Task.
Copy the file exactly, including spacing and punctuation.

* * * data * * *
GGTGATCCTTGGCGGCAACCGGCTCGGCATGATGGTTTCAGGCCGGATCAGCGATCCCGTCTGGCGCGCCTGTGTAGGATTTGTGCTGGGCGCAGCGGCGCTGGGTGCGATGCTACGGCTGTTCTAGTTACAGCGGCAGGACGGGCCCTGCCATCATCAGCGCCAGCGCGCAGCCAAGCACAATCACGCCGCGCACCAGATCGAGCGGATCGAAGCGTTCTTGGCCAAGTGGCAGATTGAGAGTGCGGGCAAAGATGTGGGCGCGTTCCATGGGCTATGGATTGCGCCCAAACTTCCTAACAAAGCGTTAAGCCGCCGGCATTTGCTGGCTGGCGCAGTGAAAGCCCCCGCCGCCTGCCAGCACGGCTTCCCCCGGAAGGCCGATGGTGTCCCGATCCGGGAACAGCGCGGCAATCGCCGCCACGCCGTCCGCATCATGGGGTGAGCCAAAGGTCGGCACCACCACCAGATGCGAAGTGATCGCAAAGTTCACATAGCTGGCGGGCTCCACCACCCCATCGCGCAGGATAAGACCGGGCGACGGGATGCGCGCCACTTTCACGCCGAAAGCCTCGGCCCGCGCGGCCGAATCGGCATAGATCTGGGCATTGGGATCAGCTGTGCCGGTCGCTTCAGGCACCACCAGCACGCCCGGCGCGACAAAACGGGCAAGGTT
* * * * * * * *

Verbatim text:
GGTGATCCTTGGCGGCAACCGGCTCGGCATGATGGTTTCAGGCCGGATCAGCGATCCCGTCTGGCGCGCCTGTGTAGGATTTGTGCTGGGCGCAGCGGCGCTGGGTGCGATGCTACGGCTGTTCTAGTTACAGCGGCAGGACGGGCCCTGCCATCATCAGCGCCAGCGCGCAGCCAAGCACAATCACGCCGCGCACCAGATCGAGCGGATCGAAGCGTTCTTGGCCAAGTGGCAGATTGAGAGTGCGGGCAAAGATGTGGGCGCGTTCCATGGGCTATGGATTGCGCCCAAACTTCCTAACAAAGCGTTAAGCCGCCGGCATTTGCTGGCTGGCGCAGTGAAAGCCCCCGCCGCCTGCCAGCACGGCTTCCCCCGGAAGGCCGATGGTGTCCCGATCCGGGAACAGCGCGGCAATCGCCGCCACGCCGTCCGCATCATGGGGTGAGCCAAAGGTCGGCACCACCACCAGATGCGAAGTGATCGCAAAGTTCACATAGCTGGCGGGCTCCACCACCCCATCGCGCAGGATAAGACCGGGCGACGGGATGCGCGCCACTTTCACGCCGAAAGCCTCGGCCCGCGCGGCCGAATCGGCATAGATCTGGGCATTGGGATCAGCTGTGCCGGTCGCTTCAGGCACCACCAGCACGCCCGGCGCGACAAAACGGGCAAGGTT